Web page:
After spending a good few months with the Analog 4, I felt a little sorry for my dusty old minilogue and decided to use it for the main synth sequences on this one, plus some synthetic drums from the Reaktor Clonetonic ensemble. Sorry minilogue, this one didn’t make the cut (though you did get center stage in “A Growing Uncertainty”.)
After buying and learning Massive X I had an initial slump of disenchantment with it; it seemed like whatever I made with sounded too complicated and demanding, and few of the factory patches were inspiring (though there are some awesome ones in there.) Here I tried to tone things down and make some more simple, useful patches. I actually like how it turned out and think I found a simplicity that worked here, but didn’t feel right selling or including it on the album with the vocal sample (and also feel like the vibe wouldn’t be the same without it).
Speaking of Massive X, this one’s featuring an awesome Massive X patch that came in with a new set of factory presets. I felt this ended up a little too on the nose and predictable to fit on the album, and wasn’t sure where else to take it after a couple minutes.
This one I was working on alongside “Abiogenesis” and initially thought I might just release the two together as single. Ultimately this one felt a little too predictable and similar to warrant its own spot on the album though.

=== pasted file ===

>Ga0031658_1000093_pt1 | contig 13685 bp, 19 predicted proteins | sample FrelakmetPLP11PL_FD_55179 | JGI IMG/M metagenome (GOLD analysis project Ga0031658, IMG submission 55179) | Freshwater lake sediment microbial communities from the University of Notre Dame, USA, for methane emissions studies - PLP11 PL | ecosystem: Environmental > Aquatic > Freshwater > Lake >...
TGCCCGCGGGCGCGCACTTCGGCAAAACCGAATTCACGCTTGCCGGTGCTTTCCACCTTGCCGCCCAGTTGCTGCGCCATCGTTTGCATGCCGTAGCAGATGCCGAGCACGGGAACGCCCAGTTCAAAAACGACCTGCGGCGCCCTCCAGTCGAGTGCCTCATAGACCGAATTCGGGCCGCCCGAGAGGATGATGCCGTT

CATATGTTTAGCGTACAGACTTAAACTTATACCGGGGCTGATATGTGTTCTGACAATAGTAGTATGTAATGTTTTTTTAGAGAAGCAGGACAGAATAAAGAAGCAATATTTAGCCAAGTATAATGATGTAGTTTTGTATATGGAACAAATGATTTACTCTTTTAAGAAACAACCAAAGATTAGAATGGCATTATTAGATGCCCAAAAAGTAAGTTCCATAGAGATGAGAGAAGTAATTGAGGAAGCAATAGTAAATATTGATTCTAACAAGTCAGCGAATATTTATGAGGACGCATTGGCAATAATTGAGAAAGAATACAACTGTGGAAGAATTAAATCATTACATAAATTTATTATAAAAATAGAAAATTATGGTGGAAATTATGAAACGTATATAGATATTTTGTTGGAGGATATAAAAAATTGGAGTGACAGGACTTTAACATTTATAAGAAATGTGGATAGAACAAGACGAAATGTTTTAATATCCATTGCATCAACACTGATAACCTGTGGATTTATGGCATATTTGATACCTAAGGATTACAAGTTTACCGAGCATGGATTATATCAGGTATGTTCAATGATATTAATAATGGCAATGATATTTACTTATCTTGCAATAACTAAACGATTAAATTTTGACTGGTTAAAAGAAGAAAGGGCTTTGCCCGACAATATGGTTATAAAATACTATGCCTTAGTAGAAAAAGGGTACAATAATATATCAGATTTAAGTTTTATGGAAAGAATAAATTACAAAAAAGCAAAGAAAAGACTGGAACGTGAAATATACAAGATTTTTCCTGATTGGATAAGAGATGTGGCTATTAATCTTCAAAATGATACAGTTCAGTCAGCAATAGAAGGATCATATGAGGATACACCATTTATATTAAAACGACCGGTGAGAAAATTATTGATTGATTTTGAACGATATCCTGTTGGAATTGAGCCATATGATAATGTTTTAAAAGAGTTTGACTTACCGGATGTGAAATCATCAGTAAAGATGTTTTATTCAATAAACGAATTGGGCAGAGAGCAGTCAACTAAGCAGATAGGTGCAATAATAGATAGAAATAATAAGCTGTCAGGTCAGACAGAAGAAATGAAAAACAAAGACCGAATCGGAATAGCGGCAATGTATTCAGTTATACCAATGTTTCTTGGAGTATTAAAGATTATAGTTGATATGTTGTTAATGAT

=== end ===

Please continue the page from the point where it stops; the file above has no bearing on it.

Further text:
Started as another early experiment with generative melodies, this time using Reaktor’s factory Newscool ensemble (which made it into like half the tracks on the actual album). It turns out, tuning the pitches on the generators at 1px per semitone is a bit of a pain in the ass on a 4k monitor. Anyway, as the track started coming together I was happy to hear a bit of resemblance to one of my enduring favorite 90s drum&bass tracks, Technical Itch – Can’t You See (Dub Mix), and ended up intentionally taking it in that direction. But it wouldn’t be complete without a little vocal sample, would it? This one almost made it, (indeed it is finished) but again, copyright law completely aside, part of me felt wary about prominently using such a well-known vocal sample.
Making heavy use of the Analog Four & Rytm here, along with an instance of Reaktor Skrewell which until this I had never found a practical use for. Another one that almost made it; it is finished and fits thematically with a few of the other tracks. Ultimately though I think there’s a fine line between minimalism and boredom and this veered further than I would have liked into the latter, overstaying its welcome.
Went hard on a couple of impulses here: utilize underused softsynths (Reaktor Spark, in this case) and channel late-90s netlabel IDM. Despite finishing it and initially thinking it had promise, I thought I fell back into too many of my standard habits here.